U.S. Patent Extraterritoriality within the International Context

14 Pages Posted: 21 Sep 2016

See all articles by Amy L. Landers

Amy L. Landers

Drexel University Thomas R. Kline School of Law

Date Written: September 16, 2016

Abstract

Globalization has prompted the evolution of our definition of sovereignty. In the patent context, this has arisen amidst a recent focus on the extraterritorial reach of patent remedies. Some of the theoretical challenges are examined in a recent series of decisions of the U.S. Court of Appeals for the Federal Circuit. These decisions evidence the tensions that arise in when transnational conduct is evaluated within the Westphalian framework developed in the 1600’s. In essence, resolving them requires grappling with the problems that arise “where the reality of human interaction, with its plural sources of norms, seems to be chafing against the strictures traditional conceptions of sovereignty impose.” Paul Schiff Berman, From International Law to Globalization, 43 Colum. J. of Transnat’l 485, 528 (2005).

Strict adherence to perfect Westphalian borders is not the current normative world order. Boundaries have become more porous, sometimes through agreement. Treaties, agreements, and other forms of cooperation subject domestic law to external obligations. Another example is the multinational cooperation undertaken to mitigate the impact of climate change, which is an inherently global phenomenon. Corporations engage in global commerce, wield influence over foreign governments, and engage in activities that influence foreign economies. Foreign intervention is justified to address human rights violations and, in some cases, security. Other rationales have been asserted to extend U.S. law beyond its shores. For example, the Supreme Court has authorized extraterritorial jurisdiction for the federal courts to hear petitions for habeas corpus brought by prisoners in Guantanamo Bay, in part because the U.S. had exercised “complete jurisdiction and control” over the territory and acted as the petitioners’ custodians. All of these examples represent shifts in the law’s treatment of territorial reach.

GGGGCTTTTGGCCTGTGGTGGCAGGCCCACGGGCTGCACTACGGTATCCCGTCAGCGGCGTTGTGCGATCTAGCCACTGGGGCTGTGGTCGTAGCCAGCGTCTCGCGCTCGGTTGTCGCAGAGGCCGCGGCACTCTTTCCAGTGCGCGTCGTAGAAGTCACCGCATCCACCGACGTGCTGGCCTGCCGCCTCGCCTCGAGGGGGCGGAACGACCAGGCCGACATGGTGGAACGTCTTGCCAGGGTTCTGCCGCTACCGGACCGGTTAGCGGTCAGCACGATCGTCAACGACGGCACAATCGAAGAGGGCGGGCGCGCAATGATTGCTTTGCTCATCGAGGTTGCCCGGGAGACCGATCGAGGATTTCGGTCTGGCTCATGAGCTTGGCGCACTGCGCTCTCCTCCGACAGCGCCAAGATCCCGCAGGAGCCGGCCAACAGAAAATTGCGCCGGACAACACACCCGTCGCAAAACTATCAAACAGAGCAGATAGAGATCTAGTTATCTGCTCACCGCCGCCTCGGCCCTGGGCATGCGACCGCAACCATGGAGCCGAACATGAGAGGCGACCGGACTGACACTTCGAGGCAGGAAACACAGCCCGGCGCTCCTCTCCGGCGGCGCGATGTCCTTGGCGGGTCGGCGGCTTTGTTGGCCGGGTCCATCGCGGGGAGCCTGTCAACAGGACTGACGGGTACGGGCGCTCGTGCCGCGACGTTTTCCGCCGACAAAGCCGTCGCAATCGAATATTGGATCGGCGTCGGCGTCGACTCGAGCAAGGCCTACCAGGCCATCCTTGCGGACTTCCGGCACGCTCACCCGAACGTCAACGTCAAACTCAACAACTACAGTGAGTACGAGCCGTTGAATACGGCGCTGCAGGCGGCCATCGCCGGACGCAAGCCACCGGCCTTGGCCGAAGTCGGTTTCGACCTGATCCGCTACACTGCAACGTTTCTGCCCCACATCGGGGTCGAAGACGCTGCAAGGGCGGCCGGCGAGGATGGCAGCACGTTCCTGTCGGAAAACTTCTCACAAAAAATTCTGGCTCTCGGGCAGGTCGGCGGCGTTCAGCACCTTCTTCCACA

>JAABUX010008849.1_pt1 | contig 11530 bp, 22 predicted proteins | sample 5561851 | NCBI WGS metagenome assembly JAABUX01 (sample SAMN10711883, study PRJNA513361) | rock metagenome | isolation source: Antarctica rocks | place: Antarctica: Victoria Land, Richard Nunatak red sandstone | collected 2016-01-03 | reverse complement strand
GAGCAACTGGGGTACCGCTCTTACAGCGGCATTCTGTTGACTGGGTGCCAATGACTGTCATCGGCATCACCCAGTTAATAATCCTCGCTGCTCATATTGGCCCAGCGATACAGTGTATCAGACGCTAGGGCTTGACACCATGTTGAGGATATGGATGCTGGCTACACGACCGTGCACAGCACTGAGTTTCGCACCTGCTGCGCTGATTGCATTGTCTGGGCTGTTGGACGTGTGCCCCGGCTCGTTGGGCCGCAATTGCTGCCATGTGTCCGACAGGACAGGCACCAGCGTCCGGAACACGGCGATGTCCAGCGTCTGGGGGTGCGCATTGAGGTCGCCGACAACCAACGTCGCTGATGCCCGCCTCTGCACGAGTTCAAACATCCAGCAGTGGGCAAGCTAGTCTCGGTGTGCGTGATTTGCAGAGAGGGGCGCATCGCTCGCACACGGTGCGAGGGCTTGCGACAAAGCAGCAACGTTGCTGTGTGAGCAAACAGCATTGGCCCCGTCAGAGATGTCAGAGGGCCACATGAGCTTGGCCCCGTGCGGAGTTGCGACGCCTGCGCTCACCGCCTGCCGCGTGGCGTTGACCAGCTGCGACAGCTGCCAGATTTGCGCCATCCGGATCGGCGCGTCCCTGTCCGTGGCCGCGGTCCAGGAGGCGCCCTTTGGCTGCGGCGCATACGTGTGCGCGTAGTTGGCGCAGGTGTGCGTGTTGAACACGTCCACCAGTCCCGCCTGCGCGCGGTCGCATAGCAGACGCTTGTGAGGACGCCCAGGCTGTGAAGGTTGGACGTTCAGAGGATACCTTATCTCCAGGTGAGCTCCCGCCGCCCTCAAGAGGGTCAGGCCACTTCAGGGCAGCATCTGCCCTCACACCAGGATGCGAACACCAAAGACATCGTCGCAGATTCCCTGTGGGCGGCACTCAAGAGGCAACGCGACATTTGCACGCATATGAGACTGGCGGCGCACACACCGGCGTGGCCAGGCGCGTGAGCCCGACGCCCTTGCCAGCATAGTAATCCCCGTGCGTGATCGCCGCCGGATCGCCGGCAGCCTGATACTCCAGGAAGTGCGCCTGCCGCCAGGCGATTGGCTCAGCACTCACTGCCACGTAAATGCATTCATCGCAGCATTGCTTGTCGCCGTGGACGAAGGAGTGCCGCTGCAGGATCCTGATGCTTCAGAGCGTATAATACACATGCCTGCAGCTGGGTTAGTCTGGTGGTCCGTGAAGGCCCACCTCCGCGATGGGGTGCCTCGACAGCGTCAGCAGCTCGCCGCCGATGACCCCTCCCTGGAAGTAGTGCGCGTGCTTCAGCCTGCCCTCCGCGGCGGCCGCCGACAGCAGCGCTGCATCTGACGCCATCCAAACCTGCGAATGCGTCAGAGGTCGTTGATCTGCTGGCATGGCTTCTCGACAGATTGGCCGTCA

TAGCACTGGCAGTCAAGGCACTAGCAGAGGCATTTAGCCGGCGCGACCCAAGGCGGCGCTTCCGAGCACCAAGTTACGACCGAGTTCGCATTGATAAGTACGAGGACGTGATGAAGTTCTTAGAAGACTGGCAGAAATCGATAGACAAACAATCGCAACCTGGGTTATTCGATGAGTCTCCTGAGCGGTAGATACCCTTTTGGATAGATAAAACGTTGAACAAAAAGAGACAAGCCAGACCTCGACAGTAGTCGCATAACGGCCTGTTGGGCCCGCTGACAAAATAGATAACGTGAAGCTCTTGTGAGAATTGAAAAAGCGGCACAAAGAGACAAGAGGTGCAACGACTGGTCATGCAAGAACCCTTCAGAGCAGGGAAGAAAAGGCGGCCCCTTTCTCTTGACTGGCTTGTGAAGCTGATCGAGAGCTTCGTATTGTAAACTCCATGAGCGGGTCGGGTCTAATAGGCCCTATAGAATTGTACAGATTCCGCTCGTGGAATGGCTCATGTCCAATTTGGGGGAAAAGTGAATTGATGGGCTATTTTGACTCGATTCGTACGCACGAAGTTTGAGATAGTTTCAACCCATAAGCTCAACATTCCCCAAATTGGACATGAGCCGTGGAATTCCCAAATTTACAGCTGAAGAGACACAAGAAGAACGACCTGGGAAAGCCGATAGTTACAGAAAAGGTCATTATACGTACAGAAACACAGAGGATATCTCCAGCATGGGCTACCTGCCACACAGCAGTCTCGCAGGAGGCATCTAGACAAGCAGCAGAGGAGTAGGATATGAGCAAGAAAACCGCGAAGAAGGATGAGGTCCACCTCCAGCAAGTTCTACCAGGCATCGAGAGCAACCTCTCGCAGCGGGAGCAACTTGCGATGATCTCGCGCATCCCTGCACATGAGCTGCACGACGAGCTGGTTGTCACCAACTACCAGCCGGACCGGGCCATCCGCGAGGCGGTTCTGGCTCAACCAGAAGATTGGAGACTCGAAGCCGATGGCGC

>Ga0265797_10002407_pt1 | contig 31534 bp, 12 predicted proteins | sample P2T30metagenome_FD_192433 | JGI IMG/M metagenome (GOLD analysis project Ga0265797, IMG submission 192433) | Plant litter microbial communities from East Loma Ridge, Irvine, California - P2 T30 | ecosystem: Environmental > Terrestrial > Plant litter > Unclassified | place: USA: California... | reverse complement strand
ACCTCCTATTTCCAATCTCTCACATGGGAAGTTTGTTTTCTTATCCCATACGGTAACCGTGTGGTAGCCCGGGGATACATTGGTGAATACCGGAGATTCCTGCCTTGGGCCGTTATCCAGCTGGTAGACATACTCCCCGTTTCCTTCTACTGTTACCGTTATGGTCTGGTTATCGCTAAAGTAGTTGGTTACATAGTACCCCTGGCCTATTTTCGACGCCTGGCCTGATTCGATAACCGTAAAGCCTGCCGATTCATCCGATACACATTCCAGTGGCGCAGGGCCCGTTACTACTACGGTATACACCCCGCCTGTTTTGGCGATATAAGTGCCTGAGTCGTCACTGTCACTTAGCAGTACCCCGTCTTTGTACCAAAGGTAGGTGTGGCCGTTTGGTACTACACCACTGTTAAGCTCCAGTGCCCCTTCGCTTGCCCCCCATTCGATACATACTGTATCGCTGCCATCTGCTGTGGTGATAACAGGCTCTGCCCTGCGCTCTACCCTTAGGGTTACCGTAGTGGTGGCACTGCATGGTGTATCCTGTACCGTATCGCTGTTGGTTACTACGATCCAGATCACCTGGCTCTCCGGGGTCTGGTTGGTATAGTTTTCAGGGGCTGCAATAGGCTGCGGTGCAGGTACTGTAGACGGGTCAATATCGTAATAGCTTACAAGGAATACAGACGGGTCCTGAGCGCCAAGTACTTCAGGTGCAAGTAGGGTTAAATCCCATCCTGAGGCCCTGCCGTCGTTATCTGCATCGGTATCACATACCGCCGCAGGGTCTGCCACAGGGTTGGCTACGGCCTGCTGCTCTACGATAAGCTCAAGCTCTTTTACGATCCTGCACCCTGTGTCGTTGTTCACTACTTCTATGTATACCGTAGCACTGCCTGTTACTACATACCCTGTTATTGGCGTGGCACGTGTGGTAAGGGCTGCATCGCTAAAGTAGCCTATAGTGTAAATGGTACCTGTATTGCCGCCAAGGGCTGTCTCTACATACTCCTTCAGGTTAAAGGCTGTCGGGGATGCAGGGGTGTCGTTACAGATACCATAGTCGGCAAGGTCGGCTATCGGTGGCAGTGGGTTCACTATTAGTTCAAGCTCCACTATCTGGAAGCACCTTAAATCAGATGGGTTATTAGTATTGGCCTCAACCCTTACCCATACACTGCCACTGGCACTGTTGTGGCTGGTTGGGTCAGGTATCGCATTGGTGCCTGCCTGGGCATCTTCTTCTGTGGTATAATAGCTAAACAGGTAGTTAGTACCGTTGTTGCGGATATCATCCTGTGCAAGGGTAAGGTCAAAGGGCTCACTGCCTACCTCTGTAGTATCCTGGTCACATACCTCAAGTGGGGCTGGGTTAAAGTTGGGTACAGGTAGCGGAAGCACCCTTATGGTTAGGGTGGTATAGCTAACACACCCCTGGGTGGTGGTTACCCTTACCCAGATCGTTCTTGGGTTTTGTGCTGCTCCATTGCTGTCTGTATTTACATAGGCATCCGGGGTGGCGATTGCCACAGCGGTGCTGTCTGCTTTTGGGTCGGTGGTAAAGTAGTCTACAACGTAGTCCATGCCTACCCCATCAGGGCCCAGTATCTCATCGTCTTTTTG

Recently, a series of appellate cases have considered extraterritoriality of the nation's intellectual property laws. This paper considers these cases in their international context. Although this line of extraterritoriality cases turns on the interpretation of a domestic statute, 35 U.S.C. section 284, the issues raised cannot be fully resolved without understanding the global implications. Essentially, there are several difficulties that arise when damages for infringement of a U.S. patent are authorized for overseas conduct. Among others, such a solution would be contrary to over a century of law that establishes that such conduct is legal. Further, extraterritorial damages are contrary to the structure and purpose of the Agreement on Trade-Related Aspects of Intellectual Property Rights (the “TRIPS Agreement”), and likely to introduce economic distortions. Further, there are difficulties are identified as “the legitimacy of unilateralism by a handful of nations seeking to impose their legal and regulatory will over the entire globe.”

Keywords: Patent, The TRIPS Agreement, Intellectual Property, Innovation, Comity, Extraterritoriality, Patent Law, Damages, Remedies

JEL Classification: O3, O34

Suggested Citation

Landers, Amy L., U.S. Patent Extraterritoriality within the International Context (September 16, 2016). The Review of Litigation (2016); Drexel University Thomas R. Kline School of Law Research Paper No. 2016-A-09. Available at SSRN: https://ssrn.com/abstract=2839897 or http://dx.doi.org/10.2139/ssrn.2839897

Amy L. Landers (Contact Author)

Drexel University Thomas R. Kline School of Law ( email )

3320 Market Street
Philadelphia, PA 19104
United States

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